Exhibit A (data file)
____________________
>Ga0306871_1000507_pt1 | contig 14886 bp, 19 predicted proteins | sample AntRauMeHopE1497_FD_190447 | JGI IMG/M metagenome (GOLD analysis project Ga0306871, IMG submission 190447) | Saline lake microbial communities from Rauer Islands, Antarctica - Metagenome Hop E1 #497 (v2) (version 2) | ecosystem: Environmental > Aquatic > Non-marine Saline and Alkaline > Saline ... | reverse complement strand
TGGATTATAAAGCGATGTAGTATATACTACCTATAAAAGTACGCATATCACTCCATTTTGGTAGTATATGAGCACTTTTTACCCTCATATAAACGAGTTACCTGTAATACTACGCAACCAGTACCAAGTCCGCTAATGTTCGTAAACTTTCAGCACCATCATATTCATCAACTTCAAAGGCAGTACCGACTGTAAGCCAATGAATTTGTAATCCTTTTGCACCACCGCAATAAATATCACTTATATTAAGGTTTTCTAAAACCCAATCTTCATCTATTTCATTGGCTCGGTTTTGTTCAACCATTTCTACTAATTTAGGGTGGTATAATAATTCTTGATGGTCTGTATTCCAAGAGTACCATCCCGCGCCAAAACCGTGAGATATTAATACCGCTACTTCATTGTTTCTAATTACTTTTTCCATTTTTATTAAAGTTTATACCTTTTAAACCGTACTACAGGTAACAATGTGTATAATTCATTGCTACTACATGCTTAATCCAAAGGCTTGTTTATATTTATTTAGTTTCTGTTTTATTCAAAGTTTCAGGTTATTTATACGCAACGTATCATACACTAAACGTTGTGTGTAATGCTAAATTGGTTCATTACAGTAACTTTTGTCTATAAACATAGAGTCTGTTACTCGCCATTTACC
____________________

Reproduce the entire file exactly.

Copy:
>Ga0306871_1000507_pt1 | contig 14886 bp, 19 predicted proteins | sample AntRauMeHopE1497_FD_190447 | JGI IMG/M metagenome (GOLD analysis project Ga0306871, IMG submission 190447) | Saline lake microbial communities from Rauer Islands, Antarctica - Metagenome Hop E1 #497 (v2) (version 2) | ecosystem: Environmental > Aquatic > Non-marine Saline and Alkaline > Saline ... | reverse complement strand
TGGATTATAAAGCGATGTAGTATATACTACCTATAAAAGTACGCATATCACTCCATTTTGGTAGTATATGAGCACTTTTTACCCTCATATAAACGAGTTACCTGTAATACTACGCAACCAGTACCAAGTCCGCTAATGTTCGTAAACTTTCAGCACCATCATATTCATCAACTTCAAAGGCAGTACCGACTGTAAGCCAATGAATTTGTAATCCTTTTGCACCACCGCAATAAATATCACTTATATTAAGGTTTTCTAAAACCCAATCTTCATCTATTTCATTGGCTCGGTTTTGTTCAACCATTTCTACTAATTTAGGGTGGTATAATAATTCTTGATGGTCTGTATTCCAAGAGTACCATCCCGCGCCAAAACCGTGAGATATTAATACCGCTACTTCATTGTTTCTAATTACTTTTTCCATTTTTATTAAAGTTTATACCTTTTAAACCGTACTACAGGTAACAATGTGTATAATTCATTGCTACTACATGCTTAATCCAAAGGCTTGTTTATATTTATTTAGTTTCTGTTTTATTCAAAGTTTCAGGTTATTTATACGCAACGTATCATACACTAAACGTTGTGTGTAATGCTAAATTGGTTCATTACAGTAACTTTTGTCTATAAACATAGAGTCTGTTACTCGCCATTTACC